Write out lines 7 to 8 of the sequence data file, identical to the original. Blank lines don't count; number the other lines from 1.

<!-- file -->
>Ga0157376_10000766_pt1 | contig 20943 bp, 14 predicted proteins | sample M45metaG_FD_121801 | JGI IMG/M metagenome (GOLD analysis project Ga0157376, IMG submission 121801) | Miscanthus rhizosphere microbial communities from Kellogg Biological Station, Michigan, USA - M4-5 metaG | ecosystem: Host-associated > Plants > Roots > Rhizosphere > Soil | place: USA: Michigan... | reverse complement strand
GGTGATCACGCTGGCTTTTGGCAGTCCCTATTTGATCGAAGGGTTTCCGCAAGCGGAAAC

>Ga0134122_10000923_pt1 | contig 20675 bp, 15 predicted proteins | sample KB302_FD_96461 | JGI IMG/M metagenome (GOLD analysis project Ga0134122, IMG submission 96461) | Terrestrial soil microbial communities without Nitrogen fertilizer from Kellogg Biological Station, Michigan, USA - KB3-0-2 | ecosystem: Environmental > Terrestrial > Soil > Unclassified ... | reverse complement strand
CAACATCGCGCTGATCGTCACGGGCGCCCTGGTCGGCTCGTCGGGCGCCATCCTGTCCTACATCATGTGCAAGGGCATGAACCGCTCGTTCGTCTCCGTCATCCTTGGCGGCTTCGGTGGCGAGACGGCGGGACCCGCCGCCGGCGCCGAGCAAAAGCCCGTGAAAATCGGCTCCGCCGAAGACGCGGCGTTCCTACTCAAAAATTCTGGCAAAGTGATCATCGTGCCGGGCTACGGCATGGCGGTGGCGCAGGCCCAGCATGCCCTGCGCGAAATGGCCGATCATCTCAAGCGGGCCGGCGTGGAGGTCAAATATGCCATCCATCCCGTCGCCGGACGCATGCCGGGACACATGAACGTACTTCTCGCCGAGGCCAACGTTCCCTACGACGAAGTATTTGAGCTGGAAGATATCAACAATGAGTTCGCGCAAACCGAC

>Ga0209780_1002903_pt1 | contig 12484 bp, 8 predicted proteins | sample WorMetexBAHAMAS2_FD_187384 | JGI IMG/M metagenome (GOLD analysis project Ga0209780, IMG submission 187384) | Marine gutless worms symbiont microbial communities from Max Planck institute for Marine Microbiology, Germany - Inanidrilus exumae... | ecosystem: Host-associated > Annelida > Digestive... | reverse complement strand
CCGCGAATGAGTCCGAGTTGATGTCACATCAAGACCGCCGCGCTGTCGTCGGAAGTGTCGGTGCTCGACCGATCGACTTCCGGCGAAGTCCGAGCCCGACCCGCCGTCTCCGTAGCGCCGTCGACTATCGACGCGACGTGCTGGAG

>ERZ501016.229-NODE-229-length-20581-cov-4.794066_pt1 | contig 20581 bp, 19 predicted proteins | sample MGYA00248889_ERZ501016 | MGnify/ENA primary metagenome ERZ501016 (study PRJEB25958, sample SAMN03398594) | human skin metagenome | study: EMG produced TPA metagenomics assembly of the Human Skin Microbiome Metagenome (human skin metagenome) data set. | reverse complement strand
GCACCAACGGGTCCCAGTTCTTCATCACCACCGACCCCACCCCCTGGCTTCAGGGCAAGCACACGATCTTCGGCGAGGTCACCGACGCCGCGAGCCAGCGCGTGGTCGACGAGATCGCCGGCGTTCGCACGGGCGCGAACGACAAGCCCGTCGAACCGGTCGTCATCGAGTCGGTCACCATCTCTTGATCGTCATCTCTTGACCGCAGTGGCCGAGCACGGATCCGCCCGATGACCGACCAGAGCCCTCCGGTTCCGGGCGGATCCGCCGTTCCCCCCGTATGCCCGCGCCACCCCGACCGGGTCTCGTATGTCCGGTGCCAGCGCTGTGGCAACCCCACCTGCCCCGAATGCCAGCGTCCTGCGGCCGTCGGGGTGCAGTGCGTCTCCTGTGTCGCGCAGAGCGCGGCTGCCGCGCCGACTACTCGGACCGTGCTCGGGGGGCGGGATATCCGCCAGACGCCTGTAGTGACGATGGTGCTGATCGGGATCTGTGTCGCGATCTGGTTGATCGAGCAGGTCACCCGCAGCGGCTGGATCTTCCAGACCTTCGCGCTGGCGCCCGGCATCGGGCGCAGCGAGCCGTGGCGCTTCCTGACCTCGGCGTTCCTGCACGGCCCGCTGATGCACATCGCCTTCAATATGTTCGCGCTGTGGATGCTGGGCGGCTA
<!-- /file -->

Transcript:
>ERZ501016.229-NODE-229-length-20581-cov-4.794066_pt1 | contig 20581 bp, 19 predicted proteins | sample MGYA00248889_ERZ501016 | MGnify/ENA primary metagenome ERZ501016 (study PRJEB25958, sample SAMN03398594) | human skin metagenome | study: EMG produced TPA metagenomics assembly of the Human Skin Microbiome Metagenome (human skin metagenome) data set. | reverse complement strand
GCACCAACGGGTCCCAGTTCTTCATCACCACCGACCCCACCCCCTGGCTTCAGGGCAAGCACACGATCTTCGGCGAGGTCACCGACGCCGCGAGCCAGCGCGTGGTCGACGAGATCGCCGGCGTTCGCACGGGCGCGAACGACAAGCCCGTCGAACCGGTCGTCATCGAGTCGGTCACCATCTCTTGATCGTCATCTCTTGACCGCAGTGGCCGAGCACGGATCCGCCCGATGACCGACCAGAGCCCTCCGGTTCCGGGCGGATCCGCCGTTCCCCCCGTATGCCCGCGCCACCCCGACCGGGTCTCGTATGTCCGGTGCCAGCGCTGTGGCAACCCCACCTGCCCCGAATGCCAGCGTCCTGCGGCCGTCGGGGTGCAGTGCGTCTCCTGTGTCGCGCAGAGCGCGGCTGCCGCGCCGACTACTCGGACCGTGCTCGGGGGGCGGGATATCCGCCAGACGCCTGTAGTGACGATGGTGCTGATCGGGATCTGTGTCGCGATCTGGTTGATCGAGCAGGTCACCCGCAGCGGCTGGATCTTCCAGACCTTCGCGCTGGCGCCCGGCATCGGGCGCAGCGAGCCGTGGCGCTTCCTGACCTCGGCGTTCCTGCACGGCCCGCTGATGCACATCGCCTTCAATATGTTCGCGCTGTGGATGCTGGGCGGCTA